Malaysia has announced it will hold a general election on 21 March, with new Prime Minister Abdullah Ahmad Badawi sure of victory but needing to recapture Malay votes from the Islamist opposition.
Abdullah took over from veteran leader Mahathir Mohamad four months ago knowing he had to seek an early mandate to stamp his authority over the country, and over his own party too.
His strong stand for ethical governance and an anti-corruption campaign has been applauded at home and abroad, as he sought to re-take the high moral ground.
The Muslim preachers who lead Parti Islam se-Malaysia found an easy target for their barbs in Mahathir.
The former prime minister admitted his party, the United Malays National Organisation (UMNO), and the Barisan Nasional (BN) coalition it leads, can do better without him.
"The BN will win big because the opposition cannot play on certain issues because the hatred towards me will no longer influence the people not to support the BN," Mahathir told journalists on Thursday evening.
"The time I chose to retire is very good timing," he said, according to state-run Bernama news agency.
Chinese, Indian vote
While the coalition clung on to a constitutionally key two-thirds majority in the 1999 election thanks to support from the large Chinese and Indian minorities, UMNO polled less than half the popular Malay vote.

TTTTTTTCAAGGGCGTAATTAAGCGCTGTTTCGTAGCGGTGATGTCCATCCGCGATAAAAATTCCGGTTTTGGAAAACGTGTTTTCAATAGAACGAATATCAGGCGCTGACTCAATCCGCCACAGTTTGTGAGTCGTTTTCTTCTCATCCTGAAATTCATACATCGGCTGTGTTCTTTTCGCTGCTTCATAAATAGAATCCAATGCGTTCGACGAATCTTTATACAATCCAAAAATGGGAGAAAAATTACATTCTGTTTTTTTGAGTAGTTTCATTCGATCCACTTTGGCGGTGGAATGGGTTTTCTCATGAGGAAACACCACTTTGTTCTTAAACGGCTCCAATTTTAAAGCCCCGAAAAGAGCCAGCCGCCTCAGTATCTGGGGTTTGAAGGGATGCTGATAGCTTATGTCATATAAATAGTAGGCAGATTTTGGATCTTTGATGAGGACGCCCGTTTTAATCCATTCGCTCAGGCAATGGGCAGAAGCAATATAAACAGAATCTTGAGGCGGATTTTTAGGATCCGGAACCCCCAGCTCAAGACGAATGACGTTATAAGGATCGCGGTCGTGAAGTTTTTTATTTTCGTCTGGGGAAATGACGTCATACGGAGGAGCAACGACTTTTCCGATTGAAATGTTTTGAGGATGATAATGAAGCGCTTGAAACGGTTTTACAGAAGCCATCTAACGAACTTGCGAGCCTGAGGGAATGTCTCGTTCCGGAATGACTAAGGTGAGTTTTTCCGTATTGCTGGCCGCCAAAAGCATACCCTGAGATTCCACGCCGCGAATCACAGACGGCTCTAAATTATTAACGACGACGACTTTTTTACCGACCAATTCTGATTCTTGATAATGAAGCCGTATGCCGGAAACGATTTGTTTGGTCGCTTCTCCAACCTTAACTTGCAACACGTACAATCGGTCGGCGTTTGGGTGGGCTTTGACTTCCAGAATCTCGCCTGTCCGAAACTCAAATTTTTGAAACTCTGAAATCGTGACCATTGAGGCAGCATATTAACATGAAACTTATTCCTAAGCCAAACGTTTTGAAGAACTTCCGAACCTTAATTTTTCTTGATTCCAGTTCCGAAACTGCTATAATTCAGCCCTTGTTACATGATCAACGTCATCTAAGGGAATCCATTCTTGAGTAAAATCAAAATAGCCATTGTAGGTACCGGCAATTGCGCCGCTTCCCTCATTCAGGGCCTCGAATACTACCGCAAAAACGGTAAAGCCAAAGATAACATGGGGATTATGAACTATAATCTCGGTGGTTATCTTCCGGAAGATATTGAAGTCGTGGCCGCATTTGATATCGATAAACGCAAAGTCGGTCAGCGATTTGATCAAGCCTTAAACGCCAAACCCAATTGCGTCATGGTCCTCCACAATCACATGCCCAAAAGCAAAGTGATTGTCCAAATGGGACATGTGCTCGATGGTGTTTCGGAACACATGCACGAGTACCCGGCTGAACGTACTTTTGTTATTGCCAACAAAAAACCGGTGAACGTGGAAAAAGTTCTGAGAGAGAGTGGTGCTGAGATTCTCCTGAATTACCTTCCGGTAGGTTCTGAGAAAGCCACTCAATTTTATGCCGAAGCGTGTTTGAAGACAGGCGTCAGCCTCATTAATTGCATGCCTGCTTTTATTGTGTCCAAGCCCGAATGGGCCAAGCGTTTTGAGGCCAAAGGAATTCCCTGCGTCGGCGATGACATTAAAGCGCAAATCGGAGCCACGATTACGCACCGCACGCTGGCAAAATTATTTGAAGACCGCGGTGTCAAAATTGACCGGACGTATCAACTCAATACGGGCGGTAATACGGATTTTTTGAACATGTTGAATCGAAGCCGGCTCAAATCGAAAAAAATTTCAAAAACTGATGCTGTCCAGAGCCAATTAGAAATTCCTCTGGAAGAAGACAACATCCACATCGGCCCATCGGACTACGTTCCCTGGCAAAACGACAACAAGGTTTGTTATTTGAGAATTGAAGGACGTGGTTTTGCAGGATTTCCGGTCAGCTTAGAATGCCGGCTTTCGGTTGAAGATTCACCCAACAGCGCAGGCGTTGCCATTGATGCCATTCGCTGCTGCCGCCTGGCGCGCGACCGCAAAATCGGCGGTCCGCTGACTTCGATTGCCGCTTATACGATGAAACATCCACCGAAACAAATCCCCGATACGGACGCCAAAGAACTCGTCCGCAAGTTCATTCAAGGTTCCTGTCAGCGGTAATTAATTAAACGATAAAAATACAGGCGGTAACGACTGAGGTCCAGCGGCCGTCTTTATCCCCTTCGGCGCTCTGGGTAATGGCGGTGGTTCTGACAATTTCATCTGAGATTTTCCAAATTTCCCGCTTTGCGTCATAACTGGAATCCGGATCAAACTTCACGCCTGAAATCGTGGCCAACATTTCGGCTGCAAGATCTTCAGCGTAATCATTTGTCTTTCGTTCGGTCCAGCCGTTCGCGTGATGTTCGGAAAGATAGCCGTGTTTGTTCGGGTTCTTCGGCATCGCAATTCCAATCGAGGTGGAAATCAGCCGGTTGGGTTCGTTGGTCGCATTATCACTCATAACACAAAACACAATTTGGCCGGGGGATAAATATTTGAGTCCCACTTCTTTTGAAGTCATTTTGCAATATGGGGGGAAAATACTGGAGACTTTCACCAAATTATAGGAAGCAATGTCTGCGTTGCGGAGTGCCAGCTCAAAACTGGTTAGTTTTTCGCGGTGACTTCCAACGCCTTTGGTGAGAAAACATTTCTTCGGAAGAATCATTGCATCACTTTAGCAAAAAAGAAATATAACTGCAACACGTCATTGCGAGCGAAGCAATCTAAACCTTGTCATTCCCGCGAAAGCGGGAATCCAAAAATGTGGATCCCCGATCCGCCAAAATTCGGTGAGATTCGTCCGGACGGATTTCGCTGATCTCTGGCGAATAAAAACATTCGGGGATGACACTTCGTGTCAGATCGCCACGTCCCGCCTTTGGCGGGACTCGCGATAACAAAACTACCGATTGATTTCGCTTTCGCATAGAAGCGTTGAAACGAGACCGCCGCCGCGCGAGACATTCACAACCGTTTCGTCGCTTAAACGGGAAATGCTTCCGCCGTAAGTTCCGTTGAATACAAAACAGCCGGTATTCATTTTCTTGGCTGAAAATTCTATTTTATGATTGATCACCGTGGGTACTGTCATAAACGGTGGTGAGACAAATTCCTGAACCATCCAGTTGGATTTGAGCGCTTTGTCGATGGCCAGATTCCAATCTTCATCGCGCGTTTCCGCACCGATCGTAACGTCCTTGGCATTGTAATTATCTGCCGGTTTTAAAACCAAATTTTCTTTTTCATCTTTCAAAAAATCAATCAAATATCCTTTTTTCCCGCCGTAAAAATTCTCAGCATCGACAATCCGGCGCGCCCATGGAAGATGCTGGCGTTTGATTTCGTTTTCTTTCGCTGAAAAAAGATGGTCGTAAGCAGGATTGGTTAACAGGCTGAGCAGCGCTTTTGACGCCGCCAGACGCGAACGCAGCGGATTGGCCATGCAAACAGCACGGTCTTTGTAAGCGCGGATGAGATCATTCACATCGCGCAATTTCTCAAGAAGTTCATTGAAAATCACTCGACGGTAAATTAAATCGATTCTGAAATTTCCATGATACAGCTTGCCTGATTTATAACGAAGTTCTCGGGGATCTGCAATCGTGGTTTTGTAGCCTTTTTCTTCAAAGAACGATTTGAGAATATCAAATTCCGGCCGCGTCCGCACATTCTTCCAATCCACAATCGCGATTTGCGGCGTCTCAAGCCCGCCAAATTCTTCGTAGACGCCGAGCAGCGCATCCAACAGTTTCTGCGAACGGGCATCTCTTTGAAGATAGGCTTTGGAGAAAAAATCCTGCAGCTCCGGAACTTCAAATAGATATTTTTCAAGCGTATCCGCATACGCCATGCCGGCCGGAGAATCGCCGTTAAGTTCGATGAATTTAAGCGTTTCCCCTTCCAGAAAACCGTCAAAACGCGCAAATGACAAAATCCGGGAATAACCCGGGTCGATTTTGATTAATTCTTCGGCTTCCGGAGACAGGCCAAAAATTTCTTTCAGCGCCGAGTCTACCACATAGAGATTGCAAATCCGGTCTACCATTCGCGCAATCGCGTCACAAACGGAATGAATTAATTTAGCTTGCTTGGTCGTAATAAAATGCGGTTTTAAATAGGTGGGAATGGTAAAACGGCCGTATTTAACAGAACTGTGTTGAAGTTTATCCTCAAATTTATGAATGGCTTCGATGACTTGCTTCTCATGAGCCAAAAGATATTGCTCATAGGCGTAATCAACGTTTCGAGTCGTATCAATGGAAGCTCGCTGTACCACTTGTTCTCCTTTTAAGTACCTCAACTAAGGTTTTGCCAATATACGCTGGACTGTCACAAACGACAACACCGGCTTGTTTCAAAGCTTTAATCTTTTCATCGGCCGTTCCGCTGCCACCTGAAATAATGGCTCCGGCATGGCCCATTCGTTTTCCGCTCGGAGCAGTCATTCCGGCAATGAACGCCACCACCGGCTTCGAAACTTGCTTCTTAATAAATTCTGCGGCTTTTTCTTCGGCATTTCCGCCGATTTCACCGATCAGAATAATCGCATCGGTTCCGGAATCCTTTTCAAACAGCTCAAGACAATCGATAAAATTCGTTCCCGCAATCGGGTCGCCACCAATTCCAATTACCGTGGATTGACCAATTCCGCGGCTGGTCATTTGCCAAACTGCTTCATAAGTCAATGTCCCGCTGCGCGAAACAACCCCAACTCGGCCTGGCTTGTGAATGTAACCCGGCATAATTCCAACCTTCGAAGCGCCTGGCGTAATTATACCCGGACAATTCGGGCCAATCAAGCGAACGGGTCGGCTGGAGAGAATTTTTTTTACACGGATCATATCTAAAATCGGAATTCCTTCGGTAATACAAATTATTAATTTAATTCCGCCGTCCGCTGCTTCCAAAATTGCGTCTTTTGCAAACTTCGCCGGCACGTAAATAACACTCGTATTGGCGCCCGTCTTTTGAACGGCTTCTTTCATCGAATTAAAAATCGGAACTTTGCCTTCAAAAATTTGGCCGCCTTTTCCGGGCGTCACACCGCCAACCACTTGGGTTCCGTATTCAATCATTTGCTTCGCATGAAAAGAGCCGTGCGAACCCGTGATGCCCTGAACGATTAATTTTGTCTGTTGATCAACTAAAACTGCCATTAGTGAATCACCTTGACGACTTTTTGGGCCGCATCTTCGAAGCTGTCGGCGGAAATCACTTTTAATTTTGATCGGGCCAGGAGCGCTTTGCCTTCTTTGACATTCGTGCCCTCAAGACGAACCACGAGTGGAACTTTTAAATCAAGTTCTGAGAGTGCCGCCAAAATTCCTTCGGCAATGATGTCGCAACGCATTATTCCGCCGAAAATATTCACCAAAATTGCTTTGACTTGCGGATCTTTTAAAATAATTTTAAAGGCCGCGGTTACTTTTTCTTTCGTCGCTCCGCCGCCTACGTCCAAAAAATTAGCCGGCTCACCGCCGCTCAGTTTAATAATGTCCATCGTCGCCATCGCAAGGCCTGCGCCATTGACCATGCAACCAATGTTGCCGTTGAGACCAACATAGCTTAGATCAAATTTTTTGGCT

The humiliation of Mahathir's former deputy prime minister, Anwar Ibrahim, who was sacked and jailed in 1998 after challenging his leader, drove Malays into the arms of PAS and its ally Keadilan, the party led by Anwar's wife, Wan Azizah Wan Ismail.
Ex-deputy premier Ibrahim was
denied bail earlier this year
PAS won two of Malaysia's 13 states, Kelantan and Terengganu, to form a stronghold in the northeast of the peninsula. The Islamists hope to sweep across the north this time out to take Mahathir's home state of Kedah.
"Based on the lastest information, Insh Allah (God willing), we can retain our seats as well as try to add more seats," PAS party president Abdul Hadi Awang said.
"Our target is retain Kelantan and Terengganu and capture Kedah and if possible Selangor, Perlis and Pahang as well," he told journalists at his base in Terengganu.
UMNO currently has 73 seats, PAS 26 and Keadilan five.
Redelineation of constituency boundaries and the addition of new parliamentary seats will probably favour the ruling parties in the election for 219 seats.